Play in a Park: A Family Adventure in Mammoth Cave

Written by Bethany Cox, Director of Development.

 

Getting out safely during a global pandemic to have a family adventure seems unrealistic. And yet, the Cox family needed to get out, so we used my 1st grader’s MEA break to do just that. As the book, Do Princesses and Super Heroes Hit the Trails? says, “So where should we go on our next vacation? There are national parks all over the nation!”

 

We picked up a 20-year-old pop-up camper, bought more groceries than I thought our family of four could eat in a month, and headed toward Mammoth Cave National Park. With some screen time, more “I spy” than I care to remember, and lots of snacks, we arrived.

 

Being outside comes naturally to our family in any kind of weather. The decision to camp came very easy as a way to enjoy nature, a new place, and stay socially distant. Our pop-up felt luxurious, with amenities not found in our usual tent camping—heat, a small kitchen, as well as our family’s own restroom. We found a great way to have a safe adventure away from our home.

 

With tickets purchased for a self-guided tour of Mammoth Cave, we found questions for each Park Ranger along the way. How many entrances are there to the cave? What does it mean to be an International Biosphere Reserve? Are there wishing stones in the cave? Why does the cave have weather stations inside? By the end of the two-hour tour, my children pored over their Junior Ranger Workbooks and were inducted by Ranger Layken as Junior Rangers.

 

While the cave was the true highlight of the trip, my two Junior Rangers lead us on hikes, shared their thoughts with us on the otter that visited our campsite each night, and repeated over and over, “A ranger’s job is never done, but yee-haw it sure is fun!” (Thank you, Ranger Layken.)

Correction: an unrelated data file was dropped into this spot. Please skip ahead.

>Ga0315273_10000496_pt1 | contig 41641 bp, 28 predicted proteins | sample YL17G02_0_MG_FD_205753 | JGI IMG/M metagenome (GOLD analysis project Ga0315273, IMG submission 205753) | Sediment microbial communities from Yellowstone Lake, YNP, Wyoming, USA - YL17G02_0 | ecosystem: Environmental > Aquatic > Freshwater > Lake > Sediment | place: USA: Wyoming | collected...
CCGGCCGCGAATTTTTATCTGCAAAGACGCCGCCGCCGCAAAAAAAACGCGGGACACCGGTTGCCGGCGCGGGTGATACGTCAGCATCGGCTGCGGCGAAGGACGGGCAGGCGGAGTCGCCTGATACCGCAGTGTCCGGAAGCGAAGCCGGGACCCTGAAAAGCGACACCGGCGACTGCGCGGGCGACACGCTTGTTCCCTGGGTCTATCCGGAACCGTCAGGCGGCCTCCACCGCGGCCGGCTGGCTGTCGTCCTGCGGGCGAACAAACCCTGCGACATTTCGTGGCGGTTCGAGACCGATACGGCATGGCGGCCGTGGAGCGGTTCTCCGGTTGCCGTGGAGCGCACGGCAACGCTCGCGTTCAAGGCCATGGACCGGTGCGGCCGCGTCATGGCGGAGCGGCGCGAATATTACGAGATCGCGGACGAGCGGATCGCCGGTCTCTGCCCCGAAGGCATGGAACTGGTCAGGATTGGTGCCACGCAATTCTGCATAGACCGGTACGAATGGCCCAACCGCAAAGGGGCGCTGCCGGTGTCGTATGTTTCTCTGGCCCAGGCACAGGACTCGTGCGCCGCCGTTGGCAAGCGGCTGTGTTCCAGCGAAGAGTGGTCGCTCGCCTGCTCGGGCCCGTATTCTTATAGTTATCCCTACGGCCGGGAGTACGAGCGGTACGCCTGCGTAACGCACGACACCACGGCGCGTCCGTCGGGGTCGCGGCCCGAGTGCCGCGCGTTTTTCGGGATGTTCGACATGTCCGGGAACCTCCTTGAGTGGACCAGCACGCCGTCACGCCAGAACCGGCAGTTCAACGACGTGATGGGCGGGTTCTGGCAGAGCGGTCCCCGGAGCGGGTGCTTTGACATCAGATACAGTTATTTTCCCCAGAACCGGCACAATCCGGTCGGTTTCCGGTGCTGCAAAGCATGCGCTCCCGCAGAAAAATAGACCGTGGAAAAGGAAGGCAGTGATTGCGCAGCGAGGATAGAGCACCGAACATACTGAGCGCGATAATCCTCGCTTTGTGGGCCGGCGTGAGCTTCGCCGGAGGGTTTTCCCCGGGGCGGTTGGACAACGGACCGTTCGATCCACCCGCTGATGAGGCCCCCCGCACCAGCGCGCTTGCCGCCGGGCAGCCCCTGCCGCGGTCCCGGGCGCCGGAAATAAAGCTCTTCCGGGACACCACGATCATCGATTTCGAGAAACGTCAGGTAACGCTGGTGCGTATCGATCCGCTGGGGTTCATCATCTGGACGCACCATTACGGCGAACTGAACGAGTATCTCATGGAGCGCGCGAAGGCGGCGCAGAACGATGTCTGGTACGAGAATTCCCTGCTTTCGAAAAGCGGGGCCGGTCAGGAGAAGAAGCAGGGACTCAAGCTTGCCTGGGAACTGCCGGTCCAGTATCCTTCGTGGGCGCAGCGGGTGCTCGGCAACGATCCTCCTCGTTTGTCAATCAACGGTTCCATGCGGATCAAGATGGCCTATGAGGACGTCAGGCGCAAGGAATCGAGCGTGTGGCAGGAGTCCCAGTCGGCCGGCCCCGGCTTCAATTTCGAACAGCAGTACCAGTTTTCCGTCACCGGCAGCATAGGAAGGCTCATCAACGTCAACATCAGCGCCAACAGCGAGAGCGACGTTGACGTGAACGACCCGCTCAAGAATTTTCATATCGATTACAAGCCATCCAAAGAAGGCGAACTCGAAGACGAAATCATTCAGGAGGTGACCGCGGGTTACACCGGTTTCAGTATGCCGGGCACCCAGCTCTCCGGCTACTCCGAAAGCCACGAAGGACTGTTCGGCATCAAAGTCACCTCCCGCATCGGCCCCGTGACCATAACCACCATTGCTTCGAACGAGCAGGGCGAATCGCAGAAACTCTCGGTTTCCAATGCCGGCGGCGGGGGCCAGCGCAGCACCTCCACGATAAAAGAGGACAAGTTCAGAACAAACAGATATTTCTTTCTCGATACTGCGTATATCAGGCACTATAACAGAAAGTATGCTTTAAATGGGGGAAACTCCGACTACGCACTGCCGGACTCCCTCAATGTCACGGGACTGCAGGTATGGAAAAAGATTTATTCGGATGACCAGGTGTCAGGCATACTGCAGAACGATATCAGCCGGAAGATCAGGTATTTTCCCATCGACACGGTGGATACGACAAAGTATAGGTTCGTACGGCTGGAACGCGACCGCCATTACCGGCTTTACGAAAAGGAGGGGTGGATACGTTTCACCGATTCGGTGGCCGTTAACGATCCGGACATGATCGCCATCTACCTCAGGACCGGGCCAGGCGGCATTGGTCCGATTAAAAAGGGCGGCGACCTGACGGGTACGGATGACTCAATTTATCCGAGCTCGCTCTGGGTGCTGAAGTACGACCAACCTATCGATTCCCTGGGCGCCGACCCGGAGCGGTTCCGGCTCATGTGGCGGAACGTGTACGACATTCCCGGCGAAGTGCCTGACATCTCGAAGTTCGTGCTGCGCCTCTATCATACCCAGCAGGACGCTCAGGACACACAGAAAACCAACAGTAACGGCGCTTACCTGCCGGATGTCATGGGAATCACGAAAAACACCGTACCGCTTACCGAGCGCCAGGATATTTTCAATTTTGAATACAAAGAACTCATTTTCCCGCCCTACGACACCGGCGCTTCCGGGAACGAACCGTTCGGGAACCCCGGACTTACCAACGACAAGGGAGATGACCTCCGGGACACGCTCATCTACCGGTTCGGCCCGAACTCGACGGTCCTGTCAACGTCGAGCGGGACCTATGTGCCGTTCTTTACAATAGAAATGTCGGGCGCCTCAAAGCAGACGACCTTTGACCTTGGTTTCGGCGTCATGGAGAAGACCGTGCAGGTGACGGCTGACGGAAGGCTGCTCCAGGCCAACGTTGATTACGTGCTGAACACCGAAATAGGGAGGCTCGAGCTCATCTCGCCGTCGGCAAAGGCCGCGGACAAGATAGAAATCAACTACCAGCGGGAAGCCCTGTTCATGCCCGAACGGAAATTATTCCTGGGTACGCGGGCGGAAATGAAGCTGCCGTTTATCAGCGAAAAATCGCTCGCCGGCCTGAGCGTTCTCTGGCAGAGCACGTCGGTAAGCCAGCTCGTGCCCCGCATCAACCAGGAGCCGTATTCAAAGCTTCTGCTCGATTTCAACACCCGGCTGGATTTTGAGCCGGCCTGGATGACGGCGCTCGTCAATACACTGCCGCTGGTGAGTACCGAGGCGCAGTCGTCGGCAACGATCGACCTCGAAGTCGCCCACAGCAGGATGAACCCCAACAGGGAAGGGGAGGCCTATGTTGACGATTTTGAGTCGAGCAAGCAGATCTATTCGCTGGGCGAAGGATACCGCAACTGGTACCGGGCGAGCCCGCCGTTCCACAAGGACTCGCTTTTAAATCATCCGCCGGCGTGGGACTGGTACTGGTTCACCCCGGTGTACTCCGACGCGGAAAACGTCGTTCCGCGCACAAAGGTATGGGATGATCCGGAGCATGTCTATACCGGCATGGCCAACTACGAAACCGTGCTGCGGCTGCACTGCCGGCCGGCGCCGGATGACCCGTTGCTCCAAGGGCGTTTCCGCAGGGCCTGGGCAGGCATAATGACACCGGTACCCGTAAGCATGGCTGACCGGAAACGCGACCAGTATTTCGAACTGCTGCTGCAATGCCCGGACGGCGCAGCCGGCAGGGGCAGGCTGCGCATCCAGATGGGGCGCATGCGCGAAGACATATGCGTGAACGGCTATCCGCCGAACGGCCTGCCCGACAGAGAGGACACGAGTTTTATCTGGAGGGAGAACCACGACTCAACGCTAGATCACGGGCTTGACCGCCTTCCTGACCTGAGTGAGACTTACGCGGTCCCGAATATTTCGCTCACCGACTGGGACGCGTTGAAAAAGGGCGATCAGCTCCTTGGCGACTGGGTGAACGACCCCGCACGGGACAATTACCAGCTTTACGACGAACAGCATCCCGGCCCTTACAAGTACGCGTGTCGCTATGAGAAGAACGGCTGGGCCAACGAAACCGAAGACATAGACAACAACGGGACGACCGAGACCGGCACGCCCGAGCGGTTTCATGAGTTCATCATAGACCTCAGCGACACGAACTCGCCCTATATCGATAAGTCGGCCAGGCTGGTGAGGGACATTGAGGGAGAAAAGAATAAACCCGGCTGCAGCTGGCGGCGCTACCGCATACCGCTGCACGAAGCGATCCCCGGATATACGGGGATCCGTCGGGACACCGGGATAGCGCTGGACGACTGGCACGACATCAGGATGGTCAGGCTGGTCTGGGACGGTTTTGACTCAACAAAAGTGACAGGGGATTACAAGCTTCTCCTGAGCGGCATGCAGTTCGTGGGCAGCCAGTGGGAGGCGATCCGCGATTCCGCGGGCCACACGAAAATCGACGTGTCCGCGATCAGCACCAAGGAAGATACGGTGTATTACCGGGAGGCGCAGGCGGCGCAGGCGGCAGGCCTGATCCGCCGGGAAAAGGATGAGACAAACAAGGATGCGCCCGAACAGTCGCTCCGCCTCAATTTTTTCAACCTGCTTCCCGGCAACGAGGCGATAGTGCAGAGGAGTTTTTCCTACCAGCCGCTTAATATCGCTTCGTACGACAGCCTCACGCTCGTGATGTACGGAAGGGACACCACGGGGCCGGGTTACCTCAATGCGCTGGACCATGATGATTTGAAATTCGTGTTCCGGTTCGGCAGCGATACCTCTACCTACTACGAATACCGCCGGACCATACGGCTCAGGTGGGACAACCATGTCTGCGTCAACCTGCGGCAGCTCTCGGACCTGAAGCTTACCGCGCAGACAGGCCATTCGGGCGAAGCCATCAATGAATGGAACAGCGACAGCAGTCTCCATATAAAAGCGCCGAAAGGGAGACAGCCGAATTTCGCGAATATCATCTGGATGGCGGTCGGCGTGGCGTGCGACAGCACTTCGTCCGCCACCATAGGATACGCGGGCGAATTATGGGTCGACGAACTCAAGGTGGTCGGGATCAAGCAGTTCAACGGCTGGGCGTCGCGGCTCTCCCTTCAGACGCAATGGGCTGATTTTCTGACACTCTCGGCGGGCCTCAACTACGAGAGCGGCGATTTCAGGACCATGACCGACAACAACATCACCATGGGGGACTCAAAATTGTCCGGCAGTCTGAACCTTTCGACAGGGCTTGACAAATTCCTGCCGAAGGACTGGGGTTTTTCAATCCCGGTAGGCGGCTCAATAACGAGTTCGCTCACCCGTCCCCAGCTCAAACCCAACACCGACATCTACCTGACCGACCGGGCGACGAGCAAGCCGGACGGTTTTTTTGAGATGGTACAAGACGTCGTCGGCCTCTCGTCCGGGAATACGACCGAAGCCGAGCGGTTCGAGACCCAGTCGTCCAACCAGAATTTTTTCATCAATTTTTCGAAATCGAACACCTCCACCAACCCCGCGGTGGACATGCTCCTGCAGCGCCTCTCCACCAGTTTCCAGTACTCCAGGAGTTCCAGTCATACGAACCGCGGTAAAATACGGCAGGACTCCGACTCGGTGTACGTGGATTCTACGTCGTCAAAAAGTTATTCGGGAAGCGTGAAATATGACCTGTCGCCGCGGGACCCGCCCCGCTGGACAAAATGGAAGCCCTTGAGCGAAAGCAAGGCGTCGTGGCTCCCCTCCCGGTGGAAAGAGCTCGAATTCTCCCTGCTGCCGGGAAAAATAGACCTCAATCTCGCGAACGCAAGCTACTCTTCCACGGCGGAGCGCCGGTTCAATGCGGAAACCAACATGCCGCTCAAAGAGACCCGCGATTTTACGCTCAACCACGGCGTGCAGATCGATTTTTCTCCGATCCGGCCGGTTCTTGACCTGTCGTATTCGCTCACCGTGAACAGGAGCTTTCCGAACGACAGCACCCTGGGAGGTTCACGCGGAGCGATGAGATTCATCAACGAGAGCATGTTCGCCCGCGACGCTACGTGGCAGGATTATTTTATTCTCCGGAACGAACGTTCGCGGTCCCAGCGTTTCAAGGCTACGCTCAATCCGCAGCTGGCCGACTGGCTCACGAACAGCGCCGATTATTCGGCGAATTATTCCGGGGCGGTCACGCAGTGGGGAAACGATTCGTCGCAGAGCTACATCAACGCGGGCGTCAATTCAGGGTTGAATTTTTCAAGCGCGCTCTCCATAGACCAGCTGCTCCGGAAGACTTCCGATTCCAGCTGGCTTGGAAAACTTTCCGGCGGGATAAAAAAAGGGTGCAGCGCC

As the snow is falling one day after returning home and we look towards what is likely to be a few more tough months, I find myself asking, “What can we do for a super fun day? The National Parks look like a good place to play.” Let’s take the lead of Do Princesses and Super Heroes Hit the Trails? and visit our local National Park. The St. Croix National Scenic Riverway welcomes us year-round. From hikes and snowshoeing in the winter to swimming and paddling in the summer, our park is a great place to play!

 


Our park has seen a huge increase in visitors since March of this year. To make space for each visitor and ensure a safe and enjoyable experience for all, there are a few simple things we can each do. Follow the guidelines of #RecreateResponsibly:

  1.     Know Before You Go
    Check the status of the place you want to visit. If it is closed, don’t go. If it’s crowded, have a backup plan.
  2.     Practice Physical Distancing
    Keep your group size small. Be prepared to cover your nose and mouth and give others space. If you are sick, stay home.
  3.     Plan Ahead
    Prepare for facilities to be closed, pack lunch, and bring essentials like hand sanitizer and a face covering.
  4.     Play it Safe
    Slow down and choose lower-risk activities to reduce your risk of injury. Search and rescue operations and health care resources are strained.
  5.     Explore Locally
    Limit long-distance travel and make use of local parks, trails, and public spaces. Be mindful of your impact on the communities you visit.
  6.     Leave No Trace
    Respect public lands and waters, as well as Native and local communities. Take all your garbage with you. (Try bringing a garbage bag with you on every hike and see how much you can help nature along the way!)
  7.     Build an Inclusive Outdoors
    Be an active part of making the outdoors safe and welcoming for all identities and abilities.

To learn more about these concepts, visit Recreate Responsibly and Leave No Trace Center for Outdoor Ethics.

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1 Comment

  1. Suzanne on October 24, 2020 at 6:22 pm

    Great article, thanks for sharing.

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